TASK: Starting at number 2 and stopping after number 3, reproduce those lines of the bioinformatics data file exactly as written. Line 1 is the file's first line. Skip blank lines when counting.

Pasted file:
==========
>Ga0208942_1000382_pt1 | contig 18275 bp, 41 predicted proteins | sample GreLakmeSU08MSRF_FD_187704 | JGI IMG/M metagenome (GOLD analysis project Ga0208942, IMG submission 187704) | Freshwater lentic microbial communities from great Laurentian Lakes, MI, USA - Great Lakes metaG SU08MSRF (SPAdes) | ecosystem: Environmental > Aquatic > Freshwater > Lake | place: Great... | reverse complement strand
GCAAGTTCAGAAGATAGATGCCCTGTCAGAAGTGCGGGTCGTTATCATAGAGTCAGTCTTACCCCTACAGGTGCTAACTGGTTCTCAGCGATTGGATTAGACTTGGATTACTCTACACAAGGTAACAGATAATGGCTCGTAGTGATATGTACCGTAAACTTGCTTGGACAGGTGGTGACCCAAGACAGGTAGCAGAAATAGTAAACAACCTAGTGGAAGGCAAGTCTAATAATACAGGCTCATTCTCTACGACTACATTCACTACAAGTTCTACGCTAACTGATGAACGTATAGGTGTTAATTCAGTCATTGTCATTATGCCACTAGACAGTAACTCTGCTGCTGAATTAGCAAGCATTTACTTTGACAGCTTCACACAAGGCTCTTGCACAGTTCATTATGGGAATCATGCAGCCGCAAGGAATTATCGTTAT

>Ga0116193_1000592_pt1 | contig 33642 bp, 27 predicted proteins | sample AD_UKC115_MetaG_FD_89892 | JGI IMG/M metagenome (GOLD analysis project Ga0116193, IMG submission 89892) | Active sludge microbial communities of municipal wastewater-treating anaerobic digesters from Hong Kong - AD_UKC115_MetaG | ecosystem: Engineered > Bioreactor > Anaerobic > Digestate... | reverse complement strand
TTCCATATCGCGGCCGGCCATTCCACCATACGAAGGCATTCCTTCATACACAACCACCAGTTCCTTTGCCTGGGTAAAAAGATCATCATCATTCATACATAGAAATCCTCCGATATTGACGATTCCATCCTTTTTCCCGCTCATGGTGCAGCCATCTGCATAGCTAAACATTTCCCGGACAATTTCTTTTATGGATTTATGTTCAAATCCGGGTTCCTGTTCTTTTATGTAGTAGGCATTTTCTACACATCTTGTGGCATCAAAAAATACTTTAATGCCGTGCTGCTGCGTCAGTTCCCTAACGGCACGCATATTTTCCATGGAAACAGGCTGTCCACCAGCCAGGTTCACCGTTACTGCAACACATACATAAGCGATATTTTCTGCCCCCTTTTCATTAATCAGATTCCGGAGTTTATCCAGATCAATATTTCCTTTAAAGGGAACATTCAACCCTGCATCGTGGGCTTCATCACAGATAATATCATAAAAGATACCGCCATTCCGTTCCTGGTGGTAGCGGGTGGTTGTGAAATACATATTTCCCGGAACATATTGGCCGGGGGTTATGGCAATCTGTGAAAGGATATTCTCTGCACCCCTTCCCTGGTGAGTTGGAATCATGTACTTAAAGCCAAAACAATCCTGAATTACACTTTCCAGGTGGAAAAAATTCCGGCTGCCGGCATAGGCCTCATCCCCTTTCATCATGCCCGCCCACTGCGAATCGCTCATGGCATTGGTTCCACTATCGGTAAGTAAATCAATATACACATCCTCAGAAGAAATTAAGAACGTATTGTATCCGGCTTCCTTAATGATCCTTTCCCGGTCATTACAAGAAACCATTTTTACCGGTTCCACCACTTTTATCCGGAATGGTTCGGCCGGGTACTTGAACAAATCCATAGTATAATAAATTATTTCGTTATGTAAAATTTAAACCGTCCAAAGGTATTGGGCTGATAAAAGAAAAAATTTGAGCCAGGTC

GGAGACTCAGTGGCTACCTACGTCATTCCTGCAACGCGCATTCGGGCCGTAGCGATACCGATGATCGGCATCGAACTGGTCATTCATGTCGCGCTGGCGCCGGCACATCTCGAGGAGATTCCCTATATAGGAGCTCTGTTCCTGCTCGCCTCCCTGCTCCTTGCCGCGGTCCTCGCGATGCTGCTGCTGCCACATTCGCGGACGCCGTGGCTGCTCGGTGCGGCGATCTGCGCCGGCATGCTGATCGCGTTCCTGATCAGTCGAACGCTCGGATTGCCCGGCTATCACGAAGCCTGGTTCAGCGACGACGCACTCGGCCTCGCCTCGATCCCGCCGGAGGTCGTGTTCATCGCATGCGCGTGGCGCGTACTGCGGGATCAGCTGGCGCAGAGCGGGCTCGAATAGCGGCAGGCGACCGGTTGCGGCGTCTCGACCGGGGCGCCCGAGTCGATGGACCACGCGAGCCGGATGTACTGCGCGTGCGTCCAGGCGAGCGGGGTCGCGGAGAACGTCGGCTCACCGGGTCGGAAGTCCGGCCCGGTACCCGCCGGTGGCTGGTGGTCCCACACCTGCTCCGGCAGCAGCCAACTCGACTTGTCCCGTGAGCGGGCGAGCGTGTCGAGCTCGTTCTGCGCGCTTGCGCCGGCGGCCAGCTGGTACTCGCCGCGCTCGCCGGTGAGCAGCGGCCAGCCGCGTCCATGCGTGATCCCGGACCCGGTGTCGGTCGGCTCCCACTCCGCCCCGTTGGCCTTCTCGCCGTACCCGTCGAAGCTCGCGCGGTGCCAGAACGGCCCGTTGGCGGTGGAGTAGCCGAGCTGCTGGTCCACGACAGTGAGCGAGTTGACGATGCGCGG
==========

GCAAGTTCAGAAGATAGATGCCCTGTCAGAAGTGCGGGTCGTTATCATAGAGTCAGTCTTACCCCTACAGGTGCTAACTGGTTCTCAGCGATTGGATTAGACTTGGATTACTCTACACAAGGTAACAGATAATGGCTCGTAGTGATATGTACCGTAAACTTGCTTGGACAGGTGGTGACCCAAGACAGGTAGCAGAAATAGTAAACAACCTAGTGGAAGGCAAGTCTAATAATACAGGCTCATTCTCTACGACTACATTCACTACAAGTTCTACGCTAACTGATGAACGTATAGGTGTTAATTCAGTCATTGTCATTATGCCACTAGACAGTAACTCTGCTGCTGAATTAGCAAGCATTTACTTTGACAGCTTCACACAAGGCTCTTGCACAGTTCATTATGGGAATCATGCAGCCGCAAGGAATTATCGTTAT

>Ga0116193_1000592_pt1 | contig 33642 bp, 27 predicted proteins | sample AD_UKC115_MetaG_FD_89892 | JGI IMG/M metagenome (GOLD analysis project Ga0116193, IMG submission 89892) | Active sludge microbial communities of municipal wastewater-treating anaerobic digesters from Hong Kong - AD_UKC115_MetaG | ecosystem: Engineered > Bioreactor > Anaerobic > Digestate... | reverse complement strand